Being a good people should be a goal that everyone strives for. Sadly, far too many people are selfish or too busy to think about others and they just do their own thing, never worrying about anyone else until it is too late. Given the demands of the modern world this way of life is understandable, but that doesn’t make it right. Taking time out to think how to help others should be something that we are all encouraged to do on a regular basis. It is simple things as well that can help, like being prepared to donate organs once dead or donating blood while living. Donating blood is such a simple procedure and yet statistics show that less than 5% of populations actually perform this lifesaving act. Here are a few things to think about and which might motivate you to get up and do the right thing.
Learn a little about yourself
As much as donating blood is about helping others, it is also a great way to stay up-to-date with your own health status. When donating blood, you will be hooked up to a blood pressure machine to have you BP monitored. They test your iron levels. They will let you know if you are carrying diseases like HIV or hepatitis and they will inform you of your blood group. These are all good things to know, and while your blood group will never change, the other items can change. The sisters at the donation clinic are essentially giving you a medical every time you visit.
A pint of blood, which is typically what they take from you when you donate, can be used to save multiple lives. Generally, the blood is taken away and divided into its constituent parts: platelets, plasma and red blood cells. It is very rare that a pint of blood is taken from a donor and given as a single unit to a recipient. This means that you are not just helping one person when you donate but three. And blood products are always in demand – quite simply there are never enough donors.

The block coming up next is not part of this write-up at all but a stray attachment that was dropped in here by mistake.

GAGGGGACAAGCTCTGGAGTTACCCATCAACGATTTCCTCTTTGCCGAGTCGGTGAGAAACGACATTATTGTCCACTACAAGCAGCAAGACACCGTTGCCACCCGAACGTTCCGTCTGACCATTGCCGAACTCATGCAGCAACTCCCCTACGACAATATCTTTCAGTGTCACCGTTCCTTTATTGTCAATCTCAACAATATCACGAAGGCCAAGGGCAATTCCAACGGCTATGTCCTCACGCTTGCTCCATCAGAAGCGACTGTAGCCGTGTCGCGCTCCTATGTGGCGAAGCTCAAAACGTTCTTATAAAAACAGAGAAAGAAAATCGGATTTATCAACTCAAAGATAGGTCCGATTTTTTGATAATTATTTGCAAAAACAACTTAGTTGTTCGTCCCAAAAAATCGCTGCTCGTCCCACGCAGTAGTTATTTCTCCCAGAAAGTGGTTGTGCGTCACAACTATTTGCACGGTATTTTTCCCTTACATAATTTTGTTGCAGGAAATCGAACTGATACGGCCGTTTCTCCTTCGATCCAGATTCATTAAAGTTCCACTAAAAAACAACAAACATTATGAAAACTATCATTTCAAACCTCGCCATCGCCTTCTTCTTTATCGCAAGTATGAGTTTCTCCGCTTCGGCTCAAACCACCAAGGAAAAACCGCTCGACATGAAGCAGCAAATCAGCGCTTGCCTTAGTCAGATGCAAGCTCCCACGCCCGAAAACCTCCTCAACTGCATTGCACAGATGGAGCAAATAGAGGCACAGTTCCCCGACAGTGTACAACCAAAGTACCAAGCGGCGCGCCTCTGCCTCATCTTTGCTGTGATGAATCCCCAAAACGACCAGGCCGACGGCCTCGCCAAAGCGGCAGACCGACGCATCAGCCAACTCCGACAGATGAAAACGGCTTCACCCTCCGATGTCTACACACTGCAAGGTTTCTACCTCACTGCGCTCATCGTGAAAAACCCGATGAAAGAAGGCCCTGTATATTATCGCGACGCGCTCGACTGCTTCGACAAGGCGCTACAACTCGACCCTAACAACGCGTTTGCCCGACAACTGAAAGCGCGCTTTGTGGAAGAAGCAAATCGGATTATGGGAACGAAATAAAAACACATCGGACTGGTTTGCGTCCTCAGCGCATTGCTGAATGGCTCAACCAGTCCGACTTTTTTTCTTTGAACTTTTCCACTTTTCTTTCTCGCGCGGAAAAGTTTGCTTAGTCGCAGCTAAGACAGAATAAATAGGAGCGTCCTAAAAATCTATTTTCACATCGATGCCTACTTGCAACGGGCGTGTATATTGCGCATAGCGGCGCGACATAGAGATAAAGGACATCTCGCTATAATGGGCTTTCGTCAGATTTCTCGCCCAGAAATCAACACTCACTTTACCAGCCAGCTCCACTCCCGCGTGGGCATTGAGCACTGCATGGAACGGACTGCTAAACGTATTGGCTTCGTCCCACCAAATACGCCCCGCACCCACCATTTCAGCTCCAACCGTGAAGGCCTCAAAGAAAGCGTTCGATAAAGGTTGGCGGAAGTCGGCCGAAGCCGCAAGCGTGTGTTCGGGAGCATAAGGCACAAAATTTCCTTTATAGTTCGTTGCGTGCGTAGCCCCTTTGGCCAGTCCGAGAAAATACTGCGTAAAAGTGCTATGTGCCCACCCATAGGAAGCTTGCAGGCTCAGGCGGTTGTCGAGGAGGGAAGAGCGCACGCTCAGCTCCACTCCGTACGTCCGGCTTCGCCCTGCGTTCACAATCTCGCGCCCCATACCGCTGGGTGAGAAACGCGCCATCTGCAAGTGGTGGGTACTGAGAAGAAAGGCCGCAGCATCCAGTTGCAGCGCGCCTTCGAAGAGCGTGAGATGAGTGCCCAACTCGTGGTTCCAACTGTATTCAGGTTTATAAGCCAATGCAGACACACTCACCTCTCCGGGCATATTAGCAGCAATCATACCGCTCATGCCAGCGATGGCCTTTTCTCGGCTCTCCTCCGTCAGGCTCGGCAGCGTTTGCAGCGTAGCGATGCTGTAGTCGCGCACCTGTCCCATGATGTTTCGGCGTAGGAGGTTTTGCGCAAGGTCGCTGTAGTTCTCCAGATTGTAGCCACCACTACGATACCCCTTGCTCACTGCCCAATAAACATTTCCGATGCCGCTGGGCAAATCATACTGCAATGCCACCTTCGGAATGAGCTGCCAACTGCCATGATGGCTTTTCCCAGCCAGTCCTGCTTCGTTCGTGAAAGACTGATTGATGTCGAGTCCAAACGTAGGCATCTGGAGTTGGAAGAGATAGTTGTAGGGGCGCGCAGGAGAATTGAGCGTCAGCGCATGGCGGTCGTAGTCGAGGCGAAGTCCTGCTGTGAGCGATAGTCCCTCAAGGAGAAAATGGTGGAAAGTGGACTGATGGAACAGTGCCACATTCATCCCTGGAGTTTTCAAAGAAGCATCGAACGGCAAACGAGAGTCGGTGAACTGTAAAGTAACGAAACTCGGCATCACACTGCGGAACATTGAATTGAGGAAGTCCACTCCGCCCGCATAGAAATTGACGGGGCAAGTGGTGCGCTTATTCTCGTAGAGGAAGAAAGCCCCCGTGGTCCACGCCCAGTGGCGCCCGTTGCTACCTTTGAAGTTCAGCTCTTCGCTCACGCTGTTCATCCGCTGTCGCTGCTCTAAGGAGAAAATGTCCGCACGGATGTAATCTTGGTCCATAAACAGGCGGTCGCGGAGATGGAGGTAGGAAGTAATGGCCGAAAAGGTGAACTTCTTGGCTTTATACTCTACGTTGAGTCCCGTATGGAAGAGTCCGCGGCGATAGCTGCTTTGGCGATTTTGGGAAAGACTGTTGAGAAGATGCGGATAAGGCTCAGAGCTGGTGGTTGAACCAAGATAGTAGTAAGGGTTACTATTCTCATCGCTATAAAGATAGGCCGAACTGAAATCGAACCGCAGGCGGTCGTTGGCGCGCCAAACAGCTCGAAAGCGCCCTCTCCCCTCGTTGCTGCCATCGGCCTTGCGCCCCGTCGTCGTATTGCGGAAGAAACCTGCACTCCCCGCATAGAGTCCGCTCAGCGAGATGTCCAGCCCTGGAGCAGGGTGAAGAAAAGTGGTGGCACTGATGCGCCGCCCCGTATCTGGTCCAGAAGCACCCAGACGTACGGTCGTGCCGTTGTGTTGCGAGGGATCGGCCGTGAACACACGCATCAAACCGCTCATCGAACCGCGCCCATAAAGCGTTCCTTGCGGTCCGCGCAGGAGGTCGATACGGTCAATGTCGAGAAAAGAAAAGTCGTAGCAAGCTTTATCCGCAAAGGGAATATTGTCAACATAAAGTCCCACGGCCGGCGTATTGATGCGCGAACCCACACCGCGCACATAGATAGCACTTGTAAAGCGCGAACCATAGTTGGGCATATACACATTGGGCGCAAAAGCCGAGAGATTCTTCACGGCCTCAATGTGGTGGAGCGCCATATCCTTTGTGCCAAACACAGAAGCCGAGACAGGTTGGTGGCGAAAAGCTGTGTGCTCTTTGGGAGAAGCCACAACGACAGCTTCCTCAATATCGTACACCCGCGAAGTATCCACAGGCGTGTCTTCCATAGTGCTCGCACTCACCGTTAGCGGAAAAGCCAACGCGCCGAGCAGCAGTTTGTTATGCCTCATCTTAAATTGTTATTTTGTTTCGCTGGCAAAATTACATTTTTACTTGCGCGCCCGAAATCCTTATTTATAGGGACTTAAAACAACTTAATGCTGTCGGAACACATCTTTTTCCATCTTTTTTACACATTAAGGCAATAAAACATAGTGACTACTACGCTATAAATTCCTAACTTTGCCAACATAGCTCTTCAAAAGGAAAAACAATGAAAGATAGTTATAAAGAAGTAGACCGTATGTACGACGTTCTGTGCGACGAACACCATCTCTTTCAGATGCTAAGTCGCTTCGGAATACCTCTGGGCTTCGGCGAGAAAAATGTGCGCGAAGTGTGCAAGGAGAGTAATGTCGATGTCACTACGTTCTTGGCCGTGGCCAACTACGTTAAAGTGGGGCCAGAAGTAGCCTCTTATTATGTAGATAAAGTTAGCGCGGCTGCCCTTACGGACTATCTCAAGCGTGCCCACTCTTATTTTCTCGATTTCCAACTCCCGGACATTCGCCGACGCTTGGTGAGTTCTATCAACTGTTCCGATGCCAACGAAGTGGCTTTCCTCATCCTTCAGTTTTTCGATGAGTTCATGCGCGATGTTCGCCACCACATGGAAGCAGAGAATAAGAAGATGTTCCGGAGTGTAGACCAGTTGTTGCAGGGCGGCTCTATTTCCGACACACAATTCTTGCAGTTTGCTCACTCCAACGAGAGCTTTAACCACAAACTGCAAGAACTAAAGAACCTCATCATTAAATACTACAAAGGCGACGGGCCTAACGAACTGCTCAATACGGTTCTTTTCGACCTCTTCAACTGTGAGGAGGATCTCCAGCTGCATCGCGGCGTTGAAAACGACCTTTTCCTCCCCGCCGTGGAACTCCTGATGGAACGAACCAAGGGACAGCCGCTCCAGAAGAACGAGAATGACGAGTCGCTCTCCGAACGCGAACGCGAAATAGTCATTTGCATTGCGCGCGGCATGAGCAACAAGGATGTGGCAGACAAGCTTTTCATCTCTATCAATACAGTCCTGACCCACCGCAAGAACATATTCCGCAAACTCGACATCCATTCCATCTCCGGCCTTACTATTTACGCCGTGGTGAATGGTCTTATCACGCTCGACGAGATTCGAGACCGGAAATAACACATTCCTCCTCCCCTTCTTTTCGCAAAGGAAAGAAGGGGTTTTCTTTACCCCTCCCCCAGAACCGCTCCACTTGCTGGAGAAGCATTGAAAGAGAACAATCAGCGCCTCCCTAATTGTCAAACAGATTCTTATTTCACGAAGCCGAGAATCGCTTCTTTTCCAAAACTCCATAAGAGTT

What goes around
Health laws differ from country to country but in places blood donors are not charged for blood products if they end up in hospital needing a transfusion. This might not apply everywhere but for those who believe in Karma and paying it forward the simple act of donating means you have done good and should stand to benefit somewhere down the line.
It is surprisingly painless
There are so many people who think that it will hurt. People who claim to be terrified of needles or who panic at the sight of blood. The reality is that if you look the other way you feel nothing. The whole process is alarmingly simple, and it takes between five and ten minutes in total. Afterwards you are rewarded with a biscuit or two and something to drink. But the terror and the concerns that prevent so many supposedly well-intentioned people from donating are genuinely absent – it is a whole lot less pain than stubbing a toe, being shot with a paintball or getting a tattoo. There really is no excuse to not donate blood.